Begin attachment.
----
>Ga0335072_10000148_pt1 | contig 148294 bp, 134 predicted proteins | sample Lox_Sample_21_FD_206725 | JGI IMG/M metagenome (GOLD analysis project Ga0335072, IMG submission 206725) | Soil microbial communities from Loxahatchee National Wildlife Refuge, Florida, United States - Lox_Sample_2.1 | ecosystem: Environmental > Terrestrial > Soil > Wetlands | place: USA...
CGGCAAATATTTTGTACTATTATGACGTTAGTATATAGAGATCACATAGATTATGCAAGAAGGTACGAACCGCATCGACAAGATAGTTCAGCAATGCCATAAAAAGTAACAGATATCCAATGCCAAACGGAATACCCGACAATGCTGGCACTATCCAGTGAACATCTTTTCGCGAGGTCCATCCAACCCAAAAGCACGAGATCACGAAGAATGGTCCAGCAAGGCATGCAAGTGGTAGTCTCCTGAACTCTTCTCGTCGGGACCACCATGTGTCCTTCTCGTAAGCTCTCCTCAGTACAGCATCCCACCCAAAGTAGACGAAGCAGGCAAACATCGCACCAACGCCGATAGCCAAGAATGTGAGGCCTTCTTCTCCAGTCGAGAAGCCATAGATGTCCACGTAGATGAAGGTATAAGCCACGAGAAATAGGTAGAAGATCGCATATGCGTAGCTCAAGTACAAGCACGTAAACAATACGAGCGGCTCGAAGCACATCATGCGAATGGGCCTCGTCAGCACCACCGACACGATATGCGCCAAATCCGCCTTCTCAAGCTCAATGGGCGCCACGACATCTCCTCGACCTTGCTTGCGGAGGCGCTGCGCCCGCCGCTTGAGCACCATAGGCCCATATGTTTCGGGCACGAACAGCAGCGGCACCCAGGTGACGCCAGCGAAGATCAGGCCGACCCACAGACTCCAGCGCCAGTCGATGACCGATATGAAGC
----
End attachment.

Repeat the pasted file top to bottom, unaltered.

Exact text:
>Ga0335072_10000148_pt1 | contig 148294 bp, 134 predicted proteins | sample Lox_Sample_21_FD_206725 | JGI IMG/M metagenome (GOLD analysis project Ga0335072, IMG submission 206725) | Soil microbial communities from Loxahatchee National Wildlife Refuge, Florida, United States - Lox_Sample_2.1 | ecosystem: Environmental > Terrestrial > Soil > Wetlands | place: USA...
CGGCAAATATTTTGTACTATTATGACGTTAGTATATAGAGATCACATAGATTATGCAAGAAGGTACGAACCGCATCGACAAGATAGTTCAGCAATGCCATAAAAAGTAACAGATATCCAATGCCAAACGGAATACCCGACAATGCTGGCACTATCCAGTGAACATCTTTTCGCGAGGTCCATCCAACCCAAAAGCACGAGATCACGAAGAATGGTCCAGCAAGGCATGCAAGTGGTAGTCTCCTGAACTCTTCTCGTCGGGACCACCATGTGTCCTTCTCGTAAGCTCTCCTCAGTACAGCATCCCACCCAAAGTAGACGAAGCAGGCAAACATCGCACCAACGCCGATAGCCAAGAATGTGAGGCCTTCTTCTCCAGTCGAGAAGCCATAGATGTCCACGTAGATGAAGGTATAAGCCACGAGAAATAGGTAGAAGATCGCATATGCGTAGCTCAAGTACAAGCACGTAAACAATACGAGCGGCTCGAAGCACATCATGCGAATGGGCCTCGTCAGCACCACCGACACGATATGCGCCAAATCCGCCTTCTCAAGCTCAATGGGCGCCACGACATCTCCTCGACCTTGCTTGCGGAGGCGCTGCGCCCGCCGCTTGAGCACCATAGGCCCATATGTTTCGGGCACGAACAGCAGCGGCACCCAGGTGACGCCAGCGAAGATCAGGCCGACCCACAGACTCCAGCGCCAGTCGATGACCGATATGAAGC